BillSmart also expends considerable effort trying to quantify the additional cost to be incurred by the agency associated with the alleged exceptions taken by CNSI to the fixed-price contract requirement. We find this to be immaterial to our analysis of whether CNSI’s proposal took exception.
 BillSmart contends that the agency’s declarations constitute post-hoc rationalizations to support award to CNSI. BillSmart Supp. Comments at 2. As we do not expect an agency’s evaluation report to “prove a negative,” and document why an offeror’s assumptions were not considered exceptions, we view the evaluators’ declarations to be post-protest explanations that provide a detailed rationale for contemporaneous conclusions, and not post-hoc rationalizations. Compare NWT, Inc.; PharmChem Labs., Inc., B-280988, B-280988.2, Dec. 17, 1998, 98-2 CPD ¶ 158, with Boeing Sikorsky Aircraft Support, B-277263.2, B-277263.3, Sept. 29, 1997, 97-2 CPD ¶ 91.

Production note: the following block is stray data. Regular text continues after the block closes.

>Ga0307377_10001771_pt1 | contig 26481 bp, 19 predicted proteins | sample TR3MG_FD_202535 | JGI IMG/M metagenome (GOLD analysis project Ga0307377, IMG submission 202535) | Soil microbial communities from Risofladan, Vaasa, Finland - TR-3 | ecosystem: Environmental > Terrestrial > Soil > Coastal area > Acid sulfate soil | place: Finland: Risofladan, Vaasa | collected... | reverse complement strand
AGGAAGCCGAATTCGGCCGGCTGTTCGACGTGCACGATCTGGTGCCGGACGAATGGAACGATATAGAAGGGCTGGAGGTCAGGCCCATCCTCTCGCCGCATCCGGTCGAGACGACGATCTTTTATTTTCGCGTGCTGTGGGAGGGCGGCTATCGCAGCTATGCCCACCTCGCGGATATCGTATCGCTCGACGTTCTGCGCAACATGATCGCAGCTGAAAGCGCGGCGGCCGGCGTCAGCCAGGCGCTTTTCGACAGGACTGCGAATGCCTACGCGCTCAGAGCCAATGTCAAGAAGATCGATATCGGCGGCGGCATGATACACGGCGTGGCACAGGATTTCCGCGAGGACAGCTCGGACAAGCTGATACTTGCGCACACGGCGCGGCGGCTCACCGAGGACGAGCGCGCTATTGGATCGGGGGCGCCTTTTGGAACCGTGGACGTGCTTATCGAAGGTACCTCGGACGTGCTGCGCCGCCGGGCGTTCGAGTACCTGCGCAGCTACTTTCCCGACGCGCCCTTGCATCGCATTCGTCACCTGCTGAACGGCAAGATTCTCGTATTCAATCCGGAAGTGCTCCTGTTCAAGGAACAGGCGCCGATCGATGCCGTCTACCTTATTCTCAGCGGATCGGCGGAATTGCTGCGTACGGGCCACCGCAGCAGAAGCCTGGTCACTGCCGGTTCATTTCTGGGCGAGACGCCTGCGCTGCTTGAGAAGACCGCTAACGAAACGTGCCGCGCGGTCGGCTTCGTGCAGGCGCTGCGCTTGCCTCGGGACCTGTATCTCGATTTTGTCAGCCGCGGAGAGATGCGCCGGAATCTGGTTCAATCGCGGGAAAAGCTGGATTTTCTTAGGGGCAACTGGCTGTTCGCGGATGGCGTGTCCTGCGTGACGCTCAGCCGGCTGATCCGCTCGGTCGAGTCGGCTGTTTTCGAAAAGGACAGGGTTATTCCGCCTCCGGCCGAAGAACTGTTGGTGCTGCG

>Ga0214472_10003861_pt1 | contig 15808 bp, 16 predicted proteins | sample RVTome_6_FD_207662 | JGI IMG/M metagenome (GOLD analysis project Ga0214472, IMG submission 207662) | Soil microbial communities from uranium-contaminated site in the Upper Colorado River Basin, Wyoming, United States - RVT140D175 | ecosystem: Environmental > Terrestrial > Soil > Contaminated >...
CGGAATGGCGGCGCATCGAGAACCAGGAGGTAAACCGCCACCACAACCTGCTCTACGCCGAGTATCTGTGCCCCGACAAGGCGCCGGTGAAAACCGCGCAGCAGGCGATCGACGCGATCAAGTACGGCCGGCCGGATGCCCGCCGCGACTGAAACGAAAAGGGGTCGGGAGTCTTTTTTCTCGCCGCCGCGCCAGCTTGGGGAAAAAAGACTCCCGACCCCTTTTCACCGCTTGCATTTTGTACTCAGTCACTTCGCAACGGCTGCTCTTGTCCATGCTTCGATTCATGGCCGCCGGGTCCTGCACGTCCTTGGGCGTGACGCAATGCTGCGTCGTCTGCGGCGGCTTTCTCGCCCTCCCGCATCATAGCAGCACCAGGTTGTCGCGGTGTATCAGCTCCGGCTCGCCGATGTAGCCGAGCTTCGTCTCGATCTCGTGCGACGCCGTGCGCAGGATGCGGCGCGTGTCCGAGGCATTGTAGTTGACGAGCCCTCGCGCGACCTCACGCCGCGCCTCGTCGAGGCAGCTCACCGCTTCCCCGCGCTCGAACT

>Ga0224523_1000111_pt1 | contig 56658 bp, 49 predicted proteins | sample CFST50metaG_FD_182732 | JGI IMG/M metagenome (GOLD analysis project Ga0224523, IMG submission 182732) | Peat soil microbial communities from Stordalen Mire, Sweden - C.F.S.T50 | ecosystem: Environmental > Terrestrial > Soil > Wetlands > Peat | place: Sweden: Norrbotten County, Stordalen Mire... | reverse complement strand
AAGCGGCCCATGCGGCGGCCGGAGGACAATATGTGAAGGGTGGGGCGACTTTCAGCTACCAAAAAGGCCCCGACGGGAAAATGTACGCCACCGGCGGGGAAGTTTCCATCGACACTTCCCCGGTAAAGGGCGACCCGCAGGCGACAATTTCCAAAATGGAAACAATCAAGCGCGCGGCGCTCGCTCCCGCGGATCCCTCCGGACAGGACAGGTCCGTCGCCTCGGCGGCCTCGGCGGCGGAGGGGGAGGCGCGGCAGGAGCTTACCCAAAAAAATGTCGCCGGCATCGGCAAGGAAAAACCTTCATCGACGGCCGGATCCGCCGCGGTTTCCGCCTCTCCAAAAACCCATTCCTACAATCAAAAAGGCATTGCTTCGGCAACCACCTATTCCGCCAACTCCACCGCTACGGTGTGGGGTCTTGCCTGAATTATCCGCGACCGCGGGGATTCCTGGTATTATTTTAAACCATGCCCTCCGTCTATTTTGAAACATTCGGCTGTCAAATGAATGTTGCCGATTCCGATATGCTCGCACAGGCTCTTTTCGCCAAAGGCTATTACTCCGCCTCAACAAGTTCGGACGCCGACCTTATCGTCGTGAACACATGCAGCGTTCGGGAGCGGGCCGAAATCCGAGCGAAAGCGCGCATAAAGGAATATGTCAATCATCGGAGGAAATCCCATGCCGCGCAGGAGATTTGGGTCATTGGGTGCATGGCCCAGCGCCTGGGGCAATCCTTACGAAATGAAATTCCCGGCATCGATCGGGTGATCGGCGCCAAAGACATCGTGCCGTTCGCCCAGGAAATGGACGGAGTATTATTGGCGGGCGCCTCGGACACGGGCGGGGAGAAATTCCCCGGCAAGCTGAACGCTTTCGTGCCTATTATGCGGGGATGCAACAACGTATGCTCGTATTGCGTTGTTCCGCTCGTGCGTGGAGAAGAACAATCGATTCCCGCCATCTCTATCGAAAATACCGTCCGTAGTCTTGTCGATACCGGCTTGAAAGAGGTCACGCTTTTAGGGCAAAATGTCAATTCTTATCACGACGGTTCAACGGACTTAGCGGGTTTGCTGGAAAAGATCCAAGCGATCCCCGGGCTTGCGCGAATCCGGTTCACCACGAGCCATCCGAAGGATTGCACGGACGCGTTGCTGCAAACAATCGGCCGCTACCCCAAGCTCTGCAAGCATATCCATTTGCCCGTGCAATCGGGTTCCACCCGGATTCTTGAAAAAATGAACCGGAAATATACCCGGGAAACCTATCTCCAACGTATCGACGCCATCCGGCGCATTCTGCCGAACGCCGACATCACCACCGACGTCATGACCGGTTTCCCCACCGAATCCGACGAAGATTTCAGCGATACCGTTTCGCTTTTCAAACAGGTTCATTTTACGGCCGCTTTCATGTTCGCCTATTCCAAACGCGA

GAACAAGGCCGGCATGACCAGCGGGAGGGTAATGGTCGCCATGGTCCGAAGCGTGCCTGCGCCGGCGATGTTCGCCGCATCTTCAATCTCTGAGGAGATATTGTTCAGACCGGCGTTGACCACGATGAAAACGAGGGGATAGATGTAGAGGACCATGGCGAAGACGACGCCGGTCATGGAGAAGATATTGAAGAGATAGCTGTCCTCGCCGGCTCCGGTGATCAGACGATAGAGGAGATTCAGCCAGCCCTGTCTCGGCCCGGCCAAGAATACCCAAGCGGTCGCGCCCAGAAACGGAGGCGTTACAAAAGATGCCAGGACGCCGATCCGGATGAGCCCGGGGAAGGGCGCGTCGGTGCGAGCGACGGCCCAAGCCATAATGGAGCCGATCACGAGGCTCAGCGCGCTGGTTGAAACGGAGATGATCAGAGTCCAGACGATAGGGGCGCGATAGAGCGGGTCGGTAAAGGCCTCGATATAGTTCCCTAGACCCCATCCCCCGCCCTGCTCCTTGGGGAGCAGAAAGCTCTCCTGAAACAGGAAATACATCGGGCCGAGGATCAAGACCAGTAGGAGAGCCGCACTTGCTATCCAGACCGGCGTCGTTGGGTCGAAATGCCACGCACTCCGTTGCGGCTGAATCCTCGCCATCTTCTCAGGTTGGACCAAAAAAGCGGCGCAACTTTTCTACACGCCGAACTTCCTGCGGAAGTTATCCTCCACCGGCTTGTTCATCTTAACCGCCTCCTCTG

The agency also points to the fact that, by contrast, BillSmart’s approach to the implementation phase approval process assumed only one iteration. Supp. MOL at 9; AR, Tab 53, Declaration of Technical Evaluation Chairman at 4.